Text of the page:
The NFT community was in a debating mood last month. To grant royalties or to not grant royalties? Commercial licensing rights or creative commons?
But when it comes down to the numbers, the bear market continues. Monthly NFT marketplace volumes are down again, according to The Block's data dashboard.
Meanwhile in gaming, an anti-bot company has claimed web3 gaming is full of them — and some of the numbers put even Elon Musk's wildest Twitter-bot estimates to shame. If accurate, the numbers could be a blow to blockchain gaming, which has enjoyed a surge of investment interest this year.
More than $100 million worth of NFTs were stolen in the last year
Over $100 million worth of NFTs were stolen between July 2021 and July 2022, including a total of 167 Bored Ape Yacht Club NFTs worth over $43.6 million. That's according to a new report from blockchain analytics firm Elliptic released this month. After Bored Apes, the most targeting collections were Mutant Ape Yacht Club and Azuki.
The report also looked at money laundering using NFTs and found that, despite fears, it’s not that common. Over $8 million in illicit funds has been laundered through NFT-based platforms since 2017, representing 0.02% of trading activity originating from known sources.
The OpenSea trading 'down 99%' debate
An article on Aug. 29 in Fortune described OpenSea transactions as “down 99%,” noting that the previous Sunday the marketplace had recorded just $9.34 million in NFT transactions, down from a record $2.7 billion on May 1.
However, OpenSea CFO Brian Roberts hit back at the claims on Twitter, accusing Fortune of having “cherry picked” a single day in May that saw six times greater than the average between March and June. The spike was likely driven by the Apr. 30 Otherdeed sale.
The peak the article used is likely attributable to the Otherdeed sale on Apr. 30. But that said, volume transactions for NFT marketplaces are nevertheless down, albeit less than the seismic drop from May to June. OpenSea's monthly volume went from $528.64 million in July to $485.32 million in August.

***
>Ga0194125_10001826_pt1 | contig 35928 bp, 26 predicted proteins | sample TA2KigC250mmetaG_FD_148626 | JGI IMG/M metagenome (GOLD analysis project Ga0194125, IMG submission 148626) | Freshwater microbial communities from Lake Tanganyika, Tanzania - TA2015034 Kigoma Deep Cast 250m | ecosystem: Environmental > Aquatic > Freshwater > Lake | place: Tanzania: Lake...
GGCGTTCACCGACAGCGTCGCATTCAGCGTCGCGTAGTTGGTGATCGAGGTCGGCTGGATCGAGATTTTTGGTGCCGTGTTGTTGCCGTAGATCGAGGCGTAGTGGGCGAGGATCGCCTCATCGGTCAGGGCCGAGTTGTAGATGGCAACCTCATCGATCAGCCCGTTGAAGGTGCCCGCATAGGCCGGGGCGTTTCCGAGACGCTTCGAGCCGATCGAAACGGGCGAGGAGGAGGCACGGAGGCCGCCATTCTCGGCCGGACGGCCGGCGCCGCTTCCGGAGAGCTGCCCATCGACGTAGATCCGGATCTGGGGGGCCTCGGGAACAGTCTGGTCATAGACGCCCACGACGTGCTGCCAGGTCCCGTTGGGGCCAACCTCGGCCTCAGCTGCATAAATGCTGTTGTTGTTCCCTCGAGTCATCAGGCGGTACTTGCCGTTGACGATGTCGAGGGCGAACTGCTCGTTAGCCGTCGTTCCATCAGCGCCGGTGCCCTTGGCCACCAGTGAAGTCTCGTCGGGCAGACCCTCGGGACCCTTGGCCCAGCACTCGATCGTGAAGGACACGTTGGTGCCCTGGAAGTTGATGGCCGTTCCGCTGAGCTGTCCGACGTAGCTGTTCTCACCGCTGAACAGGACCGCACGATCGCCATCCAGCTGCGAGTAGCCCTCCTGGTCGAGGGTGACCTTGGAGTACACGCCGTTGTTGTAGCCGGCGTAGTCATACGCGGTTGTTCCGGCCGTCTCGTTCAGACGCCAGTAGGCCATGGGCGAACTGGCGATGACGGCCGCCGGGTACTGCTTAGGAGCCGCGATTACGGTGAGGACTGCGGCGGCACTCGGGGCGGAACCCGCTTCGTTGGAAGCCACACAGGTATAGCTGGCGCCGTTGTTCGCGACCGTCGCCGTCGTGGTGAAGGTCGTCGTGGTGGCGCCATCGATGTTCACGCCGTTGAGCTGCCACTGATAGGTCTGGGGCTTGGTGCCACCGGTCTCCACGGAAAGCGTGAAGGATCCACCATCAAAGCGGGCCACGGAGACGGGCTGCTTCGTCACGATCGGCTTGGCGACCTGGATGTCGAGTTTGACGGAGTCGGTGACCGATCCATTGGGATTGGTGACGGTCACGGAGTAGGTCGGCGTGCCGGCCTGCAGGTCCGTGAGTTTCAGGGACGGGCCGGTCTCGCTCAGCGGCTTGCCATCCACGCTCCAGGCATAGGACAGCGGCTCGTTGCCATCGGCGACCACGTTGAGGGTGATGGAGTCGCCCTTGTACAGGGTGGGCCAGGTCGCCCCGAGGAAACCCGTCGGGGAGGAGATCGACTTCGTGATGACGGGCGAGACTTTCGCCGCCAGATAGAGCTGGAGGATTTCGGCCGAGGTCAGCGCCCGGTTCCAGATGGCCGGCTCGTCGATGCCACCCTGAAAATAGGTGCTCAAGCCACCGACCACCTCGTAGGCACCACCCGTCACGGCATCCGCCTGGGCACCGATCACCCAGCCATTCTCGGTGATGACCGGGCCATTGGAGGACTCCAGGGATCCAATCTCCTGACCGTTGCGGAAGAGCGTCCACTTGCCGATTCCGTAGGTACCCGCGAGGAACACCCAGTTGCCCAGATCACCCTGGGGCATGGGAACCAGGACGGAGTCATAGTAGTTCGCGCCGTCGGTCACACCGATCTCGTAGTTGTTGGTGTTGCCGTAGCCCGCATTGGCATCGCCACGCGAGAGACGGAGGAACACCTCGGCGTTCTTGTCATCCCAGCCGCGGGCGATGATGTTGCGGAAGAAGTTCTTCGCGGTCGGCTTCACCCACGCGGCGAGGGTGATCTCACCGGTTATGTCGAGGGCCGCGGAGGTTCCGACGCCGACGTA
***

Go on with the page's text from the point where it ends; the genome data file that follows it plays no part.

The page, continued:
Across the top ten marketplaces, volume was down from $675.43 million to 592.34 million.
The rise of no royalty marketplaces?
Decentralized NFT marketplace Sudoswap sparked controversy in mid-August with its automated market maker (AMM) that allows people to buy and sell automatically without having to wait for interested buyers or sellers. The gripe people have though is it bypasses royalties that go to creators.
But according to this Dune Sudoswap dashboard, since Sudoswap launched its AMM in July, it experienced a surge in volume.
Several no-royalty marketplaces have also popped up over the previous months, including Solanart and Yawww. X2Y2 also recently announced buyers would be able to choose how much in royalties they want to give to projects.
The result is an ongoing debate over the application and enforcement of royalties in the NFT space.
GameFi token market caps have declined
The market capitalization of the top 50 GameFi tokens dropped by over 60% from January to August 2022, according to The Block Research. That’s similar to the market cap decline of the top 50 DeFi tokens.
As of August 2022, it has also recorded a total of 1,575 GameFi projects — 40% of these are based on BNB Chain. Just over a quarter are Ethereum-based and 15% are on Polygon. But even they are faring much better than gaming-specific blockchains. Ones like Immutable X, Gala Games, WAX, Enjin, and Wemix are only snagging between 1% and 6% of the market share.
But players can only play around a third of all GameFi projects at the moment. According to The Block Research, “this is in line with the expectation of a long game development cycle of 3 to 5 years since most GameFi projects only receive funding between 2021 and 2022.”
Alien Worlds is the most played game
Alien Worlds is currently most popular blockchain-based game by active addresses. Axie Infinity, Solitaire Blitz, Splinterlands and Upland round out the top five.
...But are they bots?
Anti-bot protection software company Jigger came out with an interesting stat last week. It claims that 40% of the “players” in web3 games are bots. The research looked at over 60 web3 games and found evidence of around 200,000 bots across them all.
Half of PC and console gamers interested in metaverse
Google’s 2022 PC & Console Insights Report revealed that 47% of PC and console gamers are interested in interacting with the metaverse in the future. Respondents were also more interested in VR and AR than NFT-based games.
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